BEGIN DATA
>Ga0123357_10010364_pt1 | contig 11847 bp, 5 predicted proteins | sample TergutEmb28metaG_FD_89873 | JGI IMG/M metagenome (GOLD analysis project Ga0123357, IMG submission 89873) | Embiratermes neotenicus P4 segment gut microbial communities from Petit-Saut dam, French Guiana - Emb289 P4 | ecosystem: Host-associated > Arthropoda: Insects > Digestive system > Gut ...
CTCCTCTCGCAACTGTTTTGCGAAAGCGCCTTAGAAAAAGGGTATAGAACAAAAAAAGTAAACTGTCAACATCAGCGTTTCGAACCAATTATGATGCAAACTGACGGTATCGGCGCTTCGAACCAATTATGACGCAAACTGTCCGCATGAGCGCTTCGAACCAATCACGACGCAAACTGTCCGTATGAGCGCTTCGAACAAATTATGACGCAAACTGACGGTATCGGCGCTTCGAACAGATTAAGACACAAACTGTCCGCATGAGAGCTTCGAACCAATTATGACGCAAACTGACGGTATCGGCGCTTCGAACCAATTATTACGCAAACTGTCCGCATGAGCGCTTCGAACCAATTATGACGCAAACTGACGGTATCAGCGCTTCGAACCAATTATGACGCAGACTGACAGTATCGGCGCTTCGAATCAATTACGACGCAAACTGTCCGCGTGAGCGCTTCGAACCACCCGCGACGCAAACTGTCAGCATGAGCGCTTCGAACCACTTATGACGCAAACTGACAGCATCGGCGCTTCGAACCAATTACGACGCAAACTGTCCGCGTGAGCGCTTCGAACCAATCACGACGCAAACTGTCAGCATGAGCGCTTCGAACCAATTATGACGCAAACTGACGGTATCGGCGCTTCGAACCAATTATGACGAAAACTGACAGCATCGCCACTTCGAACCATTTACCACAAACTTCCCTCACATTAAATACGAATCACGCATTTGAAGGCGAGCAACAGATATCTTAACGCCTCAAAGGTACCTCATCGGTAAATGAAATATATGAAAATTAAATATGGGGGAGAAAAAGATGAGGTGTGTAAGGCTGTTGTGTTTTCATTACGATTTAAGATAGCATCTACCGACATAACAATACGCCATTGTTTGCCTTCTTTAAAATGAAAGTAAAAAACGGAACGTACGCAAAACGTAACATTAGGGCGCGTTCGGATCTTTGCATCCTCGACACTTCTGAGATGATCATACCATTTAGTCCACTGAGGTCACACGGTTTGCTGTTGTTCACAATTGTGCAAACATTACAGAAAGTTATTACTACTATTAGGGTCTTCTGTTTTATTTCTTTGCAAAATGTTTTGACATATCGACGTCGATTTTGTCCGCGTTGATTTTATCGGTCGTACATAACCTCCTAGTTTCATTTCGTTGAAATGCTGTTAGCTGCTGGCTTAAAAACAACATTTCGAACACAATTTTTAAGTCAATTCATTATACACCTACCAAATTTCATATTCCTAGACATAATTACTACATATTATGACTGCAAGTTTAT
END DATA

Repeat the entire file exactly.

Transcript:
>Ga0123357_10010364_pt1 | contig 11847 bp, 5 predicted proteins | sample TergutEmb28metaG_FD_89873 | JGI IMG/M metagenome (GOLD analysis project Ga0123357, IMG submission 89873) | Embiratermes neotenicus P4 segment gut microbial communities from Petit-Saut dam, French Guiana - Emb289 P4 | ecosystem: Host-associated > Arthropoda: Insects > Digestive system > Gut ...
CTCCTCTCGCAACTGTTTTGCGAAAGCGCCTTAGAAAAAGGGTATAGAACAAAAAAAGTAAACTGTCAACATCAGCGTTTCGAACCAATTATGATGCAAACTGACGGTATCGGCGCTTCGAACCAATTATGACGCAAACTGTCCGCATGAGCGCTTCGAACCAATCACGACGCAAACTGTCCGTATGAGCGCTTCGAACAAATTATGACGCAAACTGACGGTATCGGCGCTTCGAACAGATTAAGACACAAACTGTCCGCATGAGAGCTTCGAACCAATTATGACGCAAACTGACGGTATCGGCGCTTCGAACCAATTATTACGCAAACTGTCCGCATGAGCGCTTCGAACCAATTATGACGCAAACTGACGGTATCAGCGCTTCGAACCAATTATGACGCAGACTGACAGTATCGGCGCTTCGAATCAATTACGACGCAAACTGTCCGCGTGAGCGCTTCGAACCACCCGCGACGCAAACTGTCAGCATGAGCGCTTCGAACCACTTATGACGCAAACTGACAGCATCGGCGCTTCGAACCAATTACGACGCAAACTGTCCGCGTGAGCGCTTCGAACCAATCACGACGCAAACTGTCAGCATGAGCGCTTCGAACCAATTATGACGCAAACTGACGGTATCGGCGCTTCGAACCAATTATGACGAAAACTGACAGCATCGCCACTTCGAACCATTTACCACAAACTTCCCTCACATTAAATACGAATCACGCATTTGAAGGCGAGCAACAGATATCTTAACGCCTCAAAGGTACCTCATCGGTAAATGAAATATATGAAAATTAAATATGGGGGAGAAAAAGATGAGGTGTGTAAGGCTGTTGTGTTTTCATTACGATTTAAGATAGCATCTACCGACATAACAATACGCCATTGTTTGCCTTCTTTAAAATGAAAGTAAAAAACGGAACGTACGCAAAACGTAACATTAGGGCGCGTTCGGATCTTTGCATCCTCGACACTTCTGAGATGATCATACCATTTAGTCCACTGAGGTCACACGGTTTGCTGTTGTTCACAATTGTGCAAACATTACAGAAAGTTATTACTACTATTAGGGTCTTCTGTTTTATTTCTTTGCAAAATGTTTTGACATATCGACGTCGATTTTGTCCGCGTTGATTTTATCGGTCGTACATAACCTCCTAGTTTCATTTCGTTGAAATGCTGTTAGCTGCTGGCTTAAAAACAACATTTCGAACACAATTTTTAAGTCAATTCATTATACACCTACCAAATTTCATATTCCTAGACATAATTACTACATATTATGACTGCAAGTTTAT